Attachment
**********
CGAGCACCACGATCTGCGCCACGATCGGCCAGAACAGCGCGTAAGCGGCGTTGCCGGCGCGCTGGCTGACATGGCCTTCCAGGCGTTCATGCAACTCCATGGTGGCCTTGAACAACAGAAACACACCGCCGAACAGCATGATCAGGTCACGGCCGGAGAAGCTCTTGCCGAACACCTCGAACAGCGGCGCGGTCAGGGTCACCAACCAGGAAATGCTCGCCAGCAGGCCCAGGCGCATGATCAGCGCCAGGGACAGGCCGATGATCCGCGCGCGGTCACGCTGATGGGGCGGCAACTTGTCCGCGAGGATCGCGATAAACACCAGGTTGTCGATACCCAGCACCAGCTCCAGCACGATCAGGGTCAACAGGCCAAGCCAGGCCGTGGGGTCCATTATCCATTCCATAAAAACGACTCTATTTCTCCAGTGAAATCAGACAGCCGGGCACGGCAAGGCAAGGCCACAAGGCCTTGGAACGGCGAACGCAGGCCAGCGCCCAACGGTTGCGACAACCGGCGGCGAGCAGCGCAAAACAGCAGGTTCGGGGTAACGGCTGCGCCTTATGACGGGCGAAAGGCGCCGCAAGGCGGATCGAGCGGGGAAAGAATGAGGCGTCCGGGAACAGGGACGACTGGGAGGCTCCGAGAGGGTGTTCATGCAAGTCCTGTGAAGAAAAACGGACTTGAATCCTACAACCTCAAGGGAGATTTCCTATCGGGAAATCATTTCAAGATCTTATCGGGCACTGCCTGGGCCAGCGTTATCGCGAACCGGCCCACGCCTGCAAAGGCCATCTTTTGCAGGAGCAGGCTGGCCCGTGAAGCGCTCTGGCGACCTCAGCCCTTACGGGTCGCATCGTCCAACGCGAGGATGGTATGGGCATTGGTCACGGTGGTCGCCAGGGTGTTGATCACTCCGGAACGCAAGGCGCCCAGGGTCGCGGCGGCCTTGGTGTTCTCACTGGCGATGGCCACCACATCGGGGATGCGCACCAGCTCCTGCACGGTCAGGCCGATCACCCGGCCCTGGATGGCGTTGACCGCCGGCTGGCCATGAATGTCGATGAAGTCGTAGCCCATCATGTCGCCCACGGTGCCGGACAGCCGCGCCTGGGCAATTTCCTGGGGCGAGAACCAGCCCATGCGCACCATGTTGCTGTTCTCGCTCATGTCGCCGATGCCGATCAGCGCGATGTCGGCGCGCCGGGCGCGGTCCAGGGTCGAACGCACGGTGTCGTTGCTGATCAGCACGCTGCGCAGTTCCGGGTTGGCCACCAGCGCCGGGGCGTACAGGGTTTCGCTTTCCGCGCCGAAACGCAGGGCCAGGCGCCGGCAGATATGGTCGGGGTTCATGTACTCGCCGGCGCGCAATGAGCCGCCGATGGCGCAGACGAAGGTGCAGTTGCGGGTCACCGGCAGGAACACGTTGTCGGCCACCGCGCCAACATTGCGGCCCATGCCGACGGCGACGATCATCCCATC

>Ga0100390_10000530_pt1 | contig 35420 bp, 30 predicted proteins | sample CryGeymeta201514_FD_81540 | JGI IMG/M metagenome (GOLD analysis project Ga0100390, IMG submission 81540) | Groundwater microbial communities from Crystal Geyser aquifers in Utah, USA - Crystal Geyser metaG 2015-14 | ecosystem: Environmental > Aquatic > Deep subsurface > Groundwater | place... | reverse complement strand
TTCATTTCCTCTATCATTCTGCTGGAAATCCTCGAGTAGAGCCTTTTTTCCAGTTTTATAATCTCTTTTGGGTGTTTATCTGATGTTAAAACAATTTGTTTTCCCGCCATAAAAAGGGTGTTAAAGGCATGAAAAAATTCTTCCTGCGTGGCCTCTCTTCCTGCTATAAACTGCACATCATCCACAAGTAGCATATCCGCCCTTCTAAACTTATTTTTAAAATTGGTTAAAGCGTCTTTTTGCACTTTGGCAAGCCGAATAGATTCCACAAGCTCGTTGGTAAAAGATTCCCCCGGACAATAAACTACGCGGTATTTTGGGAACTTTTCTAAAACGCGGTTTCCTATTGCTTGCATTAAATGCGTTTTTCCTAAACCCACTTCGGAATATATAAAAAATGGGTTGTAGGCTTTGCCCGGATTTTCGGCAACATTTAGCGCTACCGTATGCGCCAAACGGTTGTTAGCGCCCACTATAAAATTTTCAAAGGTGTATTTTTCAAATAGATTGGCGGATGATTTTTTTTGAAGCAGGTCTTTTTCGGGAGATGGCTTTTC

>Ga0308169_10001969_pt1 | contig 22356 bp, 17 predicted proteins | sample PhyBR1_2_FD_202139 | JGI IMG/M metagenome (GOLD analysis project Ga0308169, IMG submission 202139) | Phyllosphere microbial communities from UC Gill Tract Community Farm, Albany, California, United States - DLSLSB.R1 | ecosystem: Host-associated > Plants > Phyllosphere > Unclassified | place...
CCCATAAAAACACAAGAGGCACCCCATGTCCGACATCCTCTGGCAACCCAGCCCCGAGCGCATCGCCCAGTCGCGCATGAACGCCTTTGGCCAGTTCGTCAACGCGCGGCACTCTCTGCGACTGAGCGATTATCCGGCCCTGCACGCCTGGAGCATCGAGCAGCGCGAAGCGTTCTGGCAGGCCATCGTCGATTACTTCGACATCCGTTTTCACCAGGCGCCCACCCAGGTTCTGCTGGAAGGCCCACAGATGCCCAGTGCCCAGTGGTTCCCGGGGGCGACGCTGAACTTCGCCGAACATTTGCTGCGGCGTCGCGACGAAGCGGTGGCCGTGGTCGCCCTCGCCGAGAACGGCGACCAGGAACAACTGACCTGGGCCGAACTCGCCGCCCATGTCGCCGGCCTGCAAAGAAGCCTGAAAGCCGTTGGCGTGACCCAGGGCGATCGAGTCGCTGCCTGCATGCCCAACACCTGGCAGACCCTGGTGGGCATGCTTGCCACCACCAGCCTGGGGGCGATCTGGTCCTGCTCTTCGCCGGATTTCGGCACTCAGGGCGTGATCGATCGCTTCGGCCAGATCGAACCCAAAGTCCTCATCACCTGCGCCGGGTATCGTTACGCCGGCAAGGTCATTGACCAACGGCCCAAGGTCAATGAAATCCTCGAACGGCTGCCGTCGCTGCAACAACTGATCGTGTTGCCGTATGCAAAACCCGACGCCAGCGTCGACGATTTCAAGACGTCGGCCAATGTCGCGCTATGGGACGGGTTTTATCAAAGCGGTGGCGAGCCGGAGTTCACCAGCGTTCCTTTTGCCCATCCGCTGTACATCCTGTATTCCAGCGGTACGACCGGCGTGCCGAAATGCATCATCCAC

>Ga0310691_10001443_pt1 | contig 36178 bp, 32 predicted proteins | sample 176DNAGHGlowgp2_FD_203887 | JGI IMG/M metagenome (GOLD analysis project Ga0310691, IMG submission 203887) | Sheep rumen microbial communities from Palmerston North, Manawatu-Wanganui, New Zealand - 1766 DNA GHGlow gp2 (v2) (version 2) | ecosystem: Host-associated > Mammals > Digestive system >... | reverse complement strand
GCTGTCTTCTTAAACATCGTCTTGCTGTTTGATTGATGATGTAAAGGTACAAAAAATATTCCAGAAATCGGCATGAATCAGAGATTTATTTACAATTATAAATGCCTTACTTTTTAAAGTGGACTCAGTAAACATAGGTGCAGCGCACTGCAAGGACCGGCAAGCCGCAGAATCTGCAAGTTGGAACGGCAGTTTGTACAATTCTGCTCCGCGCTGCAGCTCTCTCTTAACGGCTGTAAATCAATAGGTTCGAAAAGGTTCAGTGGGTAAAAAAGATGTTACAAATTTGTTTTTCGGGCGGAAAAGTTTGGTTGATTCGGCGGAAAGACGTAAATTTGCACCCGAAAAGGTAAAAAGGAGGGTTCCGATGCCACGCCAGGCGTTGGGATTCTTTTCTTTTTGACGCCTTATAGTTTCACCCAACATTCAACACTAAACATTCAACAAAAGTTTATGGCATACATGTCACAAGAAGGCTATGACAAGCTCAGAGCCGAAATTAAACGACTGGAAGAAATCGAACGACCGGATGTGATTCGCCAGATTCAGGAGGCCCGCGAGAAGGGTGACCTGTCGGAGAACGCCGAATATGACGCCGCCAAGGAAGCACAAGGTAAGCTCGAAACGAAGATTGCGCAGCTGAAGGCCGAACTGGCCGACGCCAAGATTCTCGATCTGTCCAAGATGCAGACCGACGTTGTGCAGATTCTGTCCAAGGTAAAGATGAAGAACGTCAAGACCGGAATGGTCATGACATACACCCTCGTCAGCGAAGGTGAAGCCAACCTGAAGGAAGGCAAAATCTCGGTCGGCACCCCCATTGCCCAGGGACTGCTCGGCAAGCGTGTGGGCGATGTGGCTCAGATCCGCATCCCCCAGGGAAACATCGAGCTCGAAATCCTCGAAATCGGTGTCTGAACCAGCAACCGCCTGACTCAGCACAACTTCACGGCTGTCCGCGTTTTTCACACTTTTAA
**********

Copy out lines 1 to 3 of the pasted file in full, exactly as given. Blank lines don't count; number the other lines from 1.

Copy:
CGAGCACCACGATCTGCGCCACGATCGGCCAGAACAGCGCGTAAGCGGCGTTGCCGGCGCGCTGGCTGACATGGCCTTCCAGGCGTTCATGCAACTCCATGGTGGCCTTGAACAACAGAAACACACCGCCGAACAGCATGATCAGGTCACGGCCGGAGAAGCTCTTGCCGAACACCTCGAACAGCGGCGCGGTCAGGGTCACCAACCAGGAAATGCTCGCCAGCAGGCCCAGGCGCATGATCAGCGCCAGGGACAGGCCGATGATCCGCGCGCGGTCACGCTGATGGGGCGGCAACTTGTCCGCGAGGATCGCGATAAACACCAGGTTGTCGATACCCAGCACCAGCTCCAGCACGATCAGGGTCAACAGGCCAAGCCAGGCCGTGGGGTCCATTATCCATTCCATAAAAACGACTCTATTTCTCCAGTGAAATCAGACAGCCGGGCACGGCAAGGCAAGGCCACAAGGCCTTGGAACGGCGAACGCAGGCCAGCGCCCAACGGTTGCGACAACCGGCGGCGAGCAGCGCAAAACAGCAGGTTCGGGGTAACGGCTGCGCCTTATGACGGGCGAAAGGCGCCGCAAGGCGGATCGAGCGGGGAAAGAATGAGGCGTCCGGGAACAGGGACGACTGGGAGGCTCCGAGAGGGTGTTCATGCAAGTCCTGTGAAGAAAAACGGACTTGAATCCTACAACCTCAAGGGAGATTTCCTATCGGGAAATCATTTCAAGATCTTATCGGGCACTGCCTGGGCCAGCGTTATCGCGAACCGGCCCACGCCTGCAAAGGCCATCTTTTGCAGGAGCAGGCTGGCCCGTGAAGCGCTCTGGCGACCTCAGCCCTTACGGGTCGCATCGTCCAACGCGAGGATGGTATGGGCATTGGTCACGGTGGTCGCCAGGGTGTTGATCACTCCGGAACGCAAGGCGCCCAGGGTCGCGGCGGCCTTGGTGTTCTCACTGGCGATGGCCACCACATCGGGGATGCGCACCAGCTCCTGCACGGTCAGGCCGATCACCCGGCCCTGGATGGCGTTGACCGCCGGCTGGCCATGAATGTCGATGAAGTCGTAGCCCATCATGTCGCCCACGGTGCCGGACAGCCGCGCCTGGGCAATTTCCTGGGGCGAGAACCAGCCCATGCGCACCATGTTGCTGTTCTCGCTCATGTCGCCGATGCCGATCAGCGCGATGTCGGCGCGCCGGGCGCGGTCCAGGGTCGAACGCACGGTGTCGTTGCTGATCAGCACGCTGCGCAGTTCCGGGTTGGCCACCAGCGCCGGGGCGTACAGGGTTTCGCTTTCCGCGCCGAAACGCAGGGCCAGGCGCCGGCAGATATGGTCGGGGTTCATGTACTCGCCGGCGCGCAATGAGCCGCCGATGGCGCAGACGAAGGTGCAGTTGCGGGTCACCGGCAGGAACACGTTGTCGGCCACCGCGCCAACATTGCGGCCCATGCCGACGGCGACGATCATCCCATC

>Ga0100390_10000530_pt1 | contig 35420 bp, 30 predicted proteins | sample CryGeymeta201514_FD_81540 | JGI IMG/M metagenome (GOLD analysis project Ga0100390, IMG submission 81540) | Groundwater microbial communities from Crystal Geyser aquifers in Utah, USA - Crystal Geyser metaG 2015-14 | ecosystem: Environmental > Aquatic > Deep subsurface > Groundwater | place... | reverse complement strand
TTCATTTCCTCTATCATTCTGCTGGAAATCCTCGAGTAGAGCCTTTTTTCCAGTTTTATAATCTCTTTTGGGTGTTTATCTGATGTTAAAACAATTTGTTTTCCCGCCATAAAAAGGGTGTTAAAGGCATGAAAAAATTCTTCCTGCGTGGCCTCTCTTCCTGCTATAAACTGCACATCATCCACAAGTAGCATATCCGCCCTTCTAAACTTATTTTTAAAATTGGTTAAAGCGTCTTTTTGCACTTTGGCAAGCCGAATAGATTCCACAAGCTCGTTGGTAAAAGATTCCCCCGGACAATAAACTACGCGGTATTTTGGGAACTTTTCTAAAACGCGGTTTCCTATTGCTTGCATTAAATGCGTTTTTCCTAAACCCACTTCGGAATATATAAAAAATGGGTTGTAGGCTTTGCCCGGATTTTCGGCAACATTTAGCGCTACCGTATGCGCCAAACGGTTGTTAGCGCCCACTATAAAATTTTCAAAGGTGTATTTTTCAAATAGATTGGCGGATGATTTTTTTTGAAGCAGGTCTTTTTCGGGAGATGGCTTTTC